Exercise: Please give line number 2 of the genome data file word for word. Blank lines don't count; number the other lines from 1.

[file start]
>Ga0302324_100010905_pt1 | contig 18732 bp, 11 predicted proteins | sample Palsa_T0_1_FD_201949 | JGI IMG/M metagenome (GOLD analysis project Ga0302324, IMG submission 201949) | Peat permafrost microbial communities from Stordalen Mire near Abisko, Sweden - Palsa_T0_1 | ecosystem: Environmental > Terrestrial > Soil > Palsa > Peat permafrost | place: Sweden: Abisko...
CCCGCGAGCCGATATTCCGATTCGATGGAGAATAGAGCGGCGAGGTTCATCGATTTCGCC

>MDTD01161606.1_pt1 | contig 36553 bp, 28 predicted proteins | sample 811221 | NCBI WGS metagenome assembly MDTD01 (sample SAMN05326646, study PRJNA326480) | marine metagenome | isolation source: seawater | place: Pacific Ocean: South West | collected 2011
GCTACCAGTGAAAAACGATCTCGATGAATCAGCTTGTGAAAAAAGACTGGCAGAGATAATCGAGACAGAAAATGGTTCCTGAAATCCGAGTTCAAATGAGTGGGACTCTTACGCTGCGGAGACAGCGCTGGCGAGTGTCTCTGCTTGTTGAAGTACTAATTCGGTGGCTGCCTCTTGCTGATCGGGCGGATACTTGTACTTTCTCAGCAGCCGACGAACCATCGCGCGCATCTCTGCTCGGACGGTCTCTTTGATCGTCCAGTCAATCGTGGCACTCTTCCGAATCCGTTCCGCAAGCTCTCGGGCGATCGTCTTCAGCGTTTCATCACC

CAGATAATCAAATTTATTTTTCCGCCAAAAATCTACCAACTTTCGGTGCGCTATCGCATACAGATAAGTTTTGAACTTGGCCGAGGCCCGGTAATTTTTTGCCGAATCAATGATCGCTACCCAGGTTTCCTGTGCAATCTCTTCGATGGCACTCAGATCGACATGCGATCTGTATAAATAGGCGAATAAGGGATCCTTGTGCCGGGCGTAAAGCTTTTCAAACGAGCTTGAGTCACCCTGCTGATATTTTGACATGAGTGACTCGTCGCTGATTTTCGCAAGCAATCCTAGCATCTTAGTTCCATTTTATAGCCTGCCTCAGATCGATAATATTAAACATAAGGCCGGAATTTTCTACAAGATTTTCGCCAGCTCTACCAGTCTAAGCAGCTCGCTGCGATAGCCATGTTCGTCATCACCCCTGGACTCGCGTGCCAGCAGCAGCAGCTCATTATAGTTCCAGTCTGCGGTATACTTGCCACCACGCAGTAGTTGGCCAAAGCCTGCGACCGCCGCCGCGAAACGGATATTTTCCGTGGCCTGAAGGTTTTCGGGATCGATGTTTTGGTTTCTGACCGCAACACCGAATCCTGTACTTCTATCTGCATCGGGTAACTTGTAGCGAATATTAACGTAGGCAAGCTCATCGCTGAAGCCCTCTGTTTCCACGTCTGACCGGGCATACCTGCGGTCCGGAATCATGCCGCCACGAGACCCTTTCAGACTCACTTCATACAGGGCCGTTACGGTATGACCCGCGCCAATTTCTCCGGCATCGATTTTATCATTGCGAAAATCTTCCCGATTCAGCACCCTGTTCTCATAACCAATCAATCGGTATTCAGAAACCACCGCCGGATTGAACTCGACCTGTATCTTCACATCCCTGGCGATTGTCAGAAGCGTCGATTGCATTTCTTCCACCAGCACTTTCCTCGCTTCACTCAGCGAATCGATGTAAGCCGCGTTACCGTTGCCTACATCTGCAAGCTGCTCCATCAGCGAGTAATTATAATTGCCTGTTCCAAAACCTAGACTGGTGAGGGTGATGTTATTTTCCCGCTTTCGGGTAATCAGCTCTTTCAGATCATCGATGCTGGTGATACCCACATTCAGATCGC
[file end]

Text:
CCCGCGAGCCGATATTCCGATTCGATGGAGAATAGAGCGGCGAGGTTCATCGATTTCGCC